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Saturday, April 20, 2024

Diamonds and Stones by Liz Flaherty

My mind's not working well right now. At least, it's not thinking up anything new to write about. It's April, a month heavy with birthdays in my family, including my firstborn. But all I've thought about this week is my sister, who died two years ago last Sunday. I remember when I was looking for a crock with blue on it and saw one on her counter...

...she flapped her hand at me, shooing me out, much as Mom used to do with her apron. “You should have it.”

I took it, grateful. Every time I pass it, sitting on my own counter full of things I use on a daily basis, I’m grateful again. It was the last gift she gave me. Every time I see it, I see her face, her smile, and hear “Love you.”

Being with her and her family a few months later … in the spring when she left us, didn’t feel like a gift, and yet it was. Just as her life, her always-laughter, and her homemade bread and flawless pie crust were all gifts. She was the eldest in the family, the one who thought it was her mission in life to take care of everyone. She never had so little that she wasn’t happy to give it away to someone whose need was greater than hers.

I have a lifetime of memories with Nancy, ones that make me laugh, make me cry, and that I will keep safe by passing on. I miss her every day, but when I walk past the crock on the counter and run light fingers over its surface, I know she’s never really left us. I smile at her in case she’s watching, and, once again, I’m grateful.

These aren't good author days for me, which I've already whined about enough you don't need to hear anymore. I write every day, and enjoy it, but it reminds me unhappily of dusting. I find myself thinking What is the point? Because dust just comes back and because writing hasn't been bringing happy things, either. But then a few days ago, I wrote a kiss. And I liked it.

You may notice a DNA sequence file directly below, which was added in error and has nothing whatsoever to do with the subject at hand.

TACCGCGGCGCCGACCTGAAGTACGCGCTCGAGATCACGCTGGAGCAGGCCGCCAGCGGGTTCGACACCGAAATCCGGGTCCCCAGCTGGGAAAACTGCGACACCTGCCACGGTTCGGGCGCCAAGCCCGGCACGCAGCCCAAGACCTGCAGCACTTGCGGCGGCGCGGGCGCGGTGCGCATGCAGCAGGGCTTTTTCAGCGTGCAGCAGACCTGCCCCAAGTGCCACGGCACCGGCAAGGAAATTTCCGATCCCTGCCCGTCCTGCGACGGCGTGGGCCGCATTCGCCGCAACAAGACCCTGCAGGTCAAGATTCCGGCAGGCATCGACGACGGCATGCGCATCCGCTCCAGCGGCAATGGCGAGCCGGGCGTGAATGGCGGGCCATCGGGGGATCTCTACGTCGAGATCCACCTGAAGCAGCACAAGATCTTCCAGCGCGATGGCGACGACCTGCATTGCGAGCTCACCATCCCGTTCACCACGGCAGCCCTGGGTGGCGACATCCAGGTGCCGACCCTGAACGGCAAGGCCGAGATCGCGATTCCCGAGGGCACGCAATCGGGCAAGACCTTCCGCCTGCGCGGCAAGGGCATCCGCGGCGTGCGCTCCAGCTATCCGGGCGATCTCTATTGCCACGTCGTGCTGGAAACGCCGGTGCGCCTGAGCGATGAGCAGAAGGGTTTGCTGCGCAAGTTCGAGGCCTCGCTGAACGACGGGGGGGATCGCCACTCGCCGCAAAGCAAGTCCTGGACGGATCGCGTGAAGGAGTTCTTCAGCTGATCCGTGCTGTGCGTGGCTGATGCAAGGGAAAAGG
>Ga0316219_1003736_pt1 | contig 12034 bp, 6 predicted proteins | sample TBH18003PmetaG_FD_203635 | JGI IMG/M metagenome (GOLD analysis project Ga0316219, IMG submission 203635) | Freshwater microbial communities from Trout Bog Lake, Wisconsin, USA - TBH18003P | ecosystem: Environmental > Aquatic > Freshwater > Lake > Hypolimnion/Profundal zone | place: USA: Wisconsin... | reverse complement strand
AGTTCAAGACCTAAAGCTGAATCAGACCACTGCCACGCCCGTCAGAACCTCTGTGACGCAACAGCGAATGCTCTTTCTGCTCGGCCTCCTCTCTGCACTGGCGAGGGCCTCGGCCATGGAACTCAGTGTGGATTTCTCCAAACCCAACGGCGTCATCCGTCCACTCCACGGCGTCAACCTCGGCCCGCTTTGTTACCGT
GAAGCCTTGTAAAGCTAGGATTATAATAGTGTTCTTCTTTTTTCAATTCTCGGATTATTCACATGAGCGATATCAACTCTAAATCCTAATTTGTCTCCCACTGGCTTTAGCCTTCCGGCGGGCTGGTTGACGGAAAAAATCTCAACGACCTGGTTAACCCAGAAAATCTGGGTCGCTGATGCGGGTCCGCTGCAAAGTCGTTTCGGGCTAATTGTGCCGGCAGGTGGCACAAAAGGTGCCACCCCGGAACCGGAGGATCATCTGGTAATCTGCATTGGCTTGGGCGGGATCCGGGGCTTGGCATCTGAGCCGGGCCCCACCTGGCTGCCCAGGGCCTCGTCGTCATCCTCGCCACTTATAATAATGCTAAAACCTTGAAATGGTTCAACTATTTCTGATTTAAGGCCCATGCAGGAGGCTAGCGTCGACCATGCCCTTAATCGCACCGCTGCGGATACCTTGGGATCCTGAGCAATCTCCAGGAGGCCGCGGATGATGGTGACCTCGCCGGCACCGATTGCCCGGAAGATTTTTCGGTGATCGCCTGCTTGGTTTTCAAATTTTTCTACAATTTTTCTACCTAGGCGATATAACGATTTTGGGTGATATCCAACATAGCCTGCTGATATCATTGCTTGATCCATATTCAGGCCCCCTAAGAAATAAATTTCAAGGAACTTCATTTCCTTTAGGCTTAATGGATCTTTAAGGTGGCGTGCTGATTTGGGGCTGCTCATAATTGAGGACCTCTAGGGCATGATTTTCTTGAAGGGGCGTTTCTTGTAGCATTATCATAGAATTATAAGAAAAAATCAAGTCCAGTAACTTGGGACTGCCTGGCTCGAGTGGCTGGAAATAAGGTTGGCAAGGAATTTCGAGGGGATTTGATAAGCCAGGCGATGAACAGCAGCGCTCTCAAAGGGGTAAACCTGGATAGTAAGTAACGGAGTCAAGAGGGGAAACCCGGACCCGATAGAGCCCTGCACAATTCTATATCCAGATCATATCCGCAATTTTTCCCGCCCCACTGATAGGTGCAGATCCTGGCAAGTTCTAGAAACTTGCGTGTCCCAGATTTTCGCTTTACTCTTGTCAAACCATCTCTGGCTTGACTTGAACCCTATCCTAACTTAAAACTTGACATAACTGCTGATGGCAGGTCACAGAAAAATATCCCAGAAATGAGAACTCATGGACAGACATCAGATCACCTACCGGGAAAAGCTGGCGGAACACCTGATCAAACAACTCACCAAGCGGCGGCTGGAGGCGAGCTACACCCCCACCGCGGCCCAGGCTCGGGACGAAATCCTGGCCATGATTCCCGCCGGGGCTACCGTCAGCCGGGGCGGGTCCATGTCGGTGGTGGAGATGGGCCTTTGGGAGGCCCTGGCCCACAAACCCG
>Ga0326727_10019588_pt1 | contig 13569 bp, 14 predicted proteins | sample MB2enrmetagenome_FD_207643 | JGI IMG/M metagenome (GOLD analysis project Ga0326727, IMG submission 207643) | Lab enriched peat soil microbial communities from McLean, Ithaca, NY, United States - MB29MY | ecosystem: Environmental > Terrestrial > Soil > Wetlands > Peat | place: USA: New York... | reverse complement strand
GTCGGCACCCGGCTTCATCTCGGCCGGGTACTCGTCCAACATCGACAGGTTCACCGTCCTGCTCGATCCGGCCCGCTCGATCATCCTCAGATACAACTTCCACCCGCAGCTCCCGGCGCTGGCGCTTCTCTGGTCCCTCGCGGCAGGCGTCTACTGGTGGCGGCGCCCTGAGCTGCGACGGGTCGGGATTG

He kissed her then. Not on the cheek this time. But still gently, still warmly. With a hint of…she wasn’t sure, something like a promise. She returned the pressure of his lips, enjoying the warmth and the gentleness.

Maybe wishing for more.

She was attracted to him—there was no denying that. Which she’d been doing for several days. Chances were good that she’d been premature in deciding there was no chemistry between them. However, even if there was…a little…maybe a lot…she wasn’t interested. If for no other reason than because she knew right down to the toes of her favorite black flats that he wasn’t.

Because he’d made it clear in the evening’s conversation that he didn’t date other educators, especially ones who were in the classroom trenches, because he’d seen enough conflict-of-interest situations that he owed it to everyone who might possibly be involved to stay uninvolved. Friendship, however, would be fine.

Yes. Of course it would.

I was listening to John Denver's "Some Days are Diamonds" this morning. I still miss him. His music has enriched my life in so many ways. The wind's blowing outside, the yard's been taken over by dandelions, and our 20-year-old cat Gabe is failing. We can see it happening. Stones. So many stones. 

But then I think of the crock that's on my counter now, and the kissing scene that wasn't exciting, but nice anyway. I think of my kids having life changes, of my hilarious grandkids, of the man I'm married to still making music. Of how much we laugh. 

How lucky I was to have had my sister as long as I did, and how grateful I am that, when I stop myself from whining, most days are diamonds.